Sunday, May 4, 2014

Rosella and Ginger help prevent obesity

Here is an article I wrote recently for the TSGS groundswell newsletter

Rosella and Ginger - help prevent obesity

With a professional interest in diabetes and obesity I am always on the lookout for scientific articles that are useful in terms of advice I can provide to my patients.

Here are two that I have recently read (they are available in my favourite website pubmed):

Hibiscus sabdariffa extract inhibits obesity and fat accumulation, and improves liver steatosis in humans.
Chang HC, Peng CH, Yeh DM, et al. Food Funct. 2014 Apr 26;5(4):734-9.

Hibiscus sabdariffa is commonly known as Rosella. In this study overweight patients were divided into two groups - a control group and a second group that were given an extract of Rosella. The study was over 12 weeks. The Rosella extract group had a lower mean body mass and reduced waist to hip ratio at the end of the 12 weeks compared to the control group. Another finding was a lowering of serum free fatty acids – this is a biochemical finding associated with the “metabolic syndrome” of elevated cholesterol, hypertension and diabetes.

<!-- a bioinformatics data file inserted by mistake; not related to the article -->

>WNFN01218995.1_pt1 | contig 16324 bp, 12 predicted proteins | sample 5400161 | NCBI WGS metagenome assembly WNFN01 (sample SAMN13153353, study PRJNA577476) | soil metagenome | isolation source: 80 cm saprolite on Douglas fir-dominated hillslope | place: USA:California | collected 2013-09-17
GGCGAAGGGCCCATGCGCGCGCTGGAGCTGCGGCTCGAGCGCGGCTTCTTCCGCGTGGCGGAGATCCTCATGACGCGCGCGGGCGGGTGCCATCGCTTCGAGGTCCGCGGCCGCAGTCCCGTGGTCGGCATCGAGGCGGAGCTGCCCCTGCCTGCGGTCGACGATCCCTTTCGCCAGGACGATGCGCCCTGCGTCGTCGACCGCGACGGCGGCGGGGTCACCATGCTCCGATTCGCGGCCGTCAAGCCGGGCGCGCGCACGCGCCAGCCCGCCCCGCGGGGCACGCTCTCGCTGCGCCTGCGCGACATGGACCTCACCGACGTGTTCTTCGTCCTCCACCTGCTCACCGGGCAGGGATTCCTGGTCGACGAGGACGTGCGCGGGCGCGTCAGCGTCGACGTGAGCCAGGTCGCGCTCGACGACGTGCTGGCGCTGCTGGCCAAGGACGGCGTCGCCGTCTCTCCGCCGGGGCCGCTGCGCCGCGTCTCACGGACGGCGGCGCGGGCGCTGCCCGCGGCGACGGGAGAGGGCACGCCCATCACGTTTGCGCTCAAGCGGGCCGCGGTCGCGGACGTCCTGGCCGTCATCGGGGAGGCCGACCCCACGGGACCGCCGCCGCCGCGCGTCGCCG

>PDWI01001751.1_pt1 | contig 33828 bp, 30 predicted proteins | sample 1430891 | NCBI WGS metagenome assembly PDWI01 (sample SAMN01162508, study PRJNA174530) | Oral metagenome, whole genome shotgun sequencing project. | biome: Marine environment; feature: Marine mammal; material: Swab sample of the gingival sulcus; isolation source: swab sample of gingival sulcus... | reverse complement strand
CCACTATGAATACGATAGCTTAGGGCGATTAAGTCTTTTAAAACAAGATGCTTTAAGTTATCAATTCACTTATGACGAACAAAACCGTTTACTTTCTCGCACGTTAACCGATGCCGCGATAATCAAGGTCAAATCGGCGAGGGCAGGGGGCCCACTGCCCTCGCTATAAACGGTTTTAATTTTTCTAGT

Rosella is readily grown in the warmer months in our garden in Chandler. Our current plants are on their “last legs” but we have several bags of rosella in the freezer that should last awhile. We do not cook it but simply add some to our fruit mix for breakfast.

Antiobesity action of gingerol: Effect on lipid profile, insulin, leptin, amylase and lipase on male obese rats induced by a high-fat diet.
Saravanan G1, Ponmurugan P, Deepa MA, Senthilkumar B.J Sci Food Agric. 2014 Mar 10.

This study investigated the effect of gingerol - a component of ginger – on several parameters including weight, serum glucose and insulin in diet induced obese rats.

The obese rats were divided into 4 groups, with three being given different amounts of gingerol (25, 50 or 75mg/kg/day) and a control group being given an anti-obesity drug. The rats given gingerol had a significant reduction in blood glucose levels, body weight, and insulin resistance with the higher dose of gingerol having the most effect. The anti-obesity drug had a similar effect to the highest dose of gingerol.

Rat studies are interesting but there is always the concern that the findings may not be applicable to humans. However ginger has such a long history of use for health reasons in Asia and India I think this study is relevant.

Ginger and Galangal also grow readily in our garden. We bandicoot some root and freeze. Each morning we grate some (unfrozen it grates really well) onto our fruit mix for breakfast.

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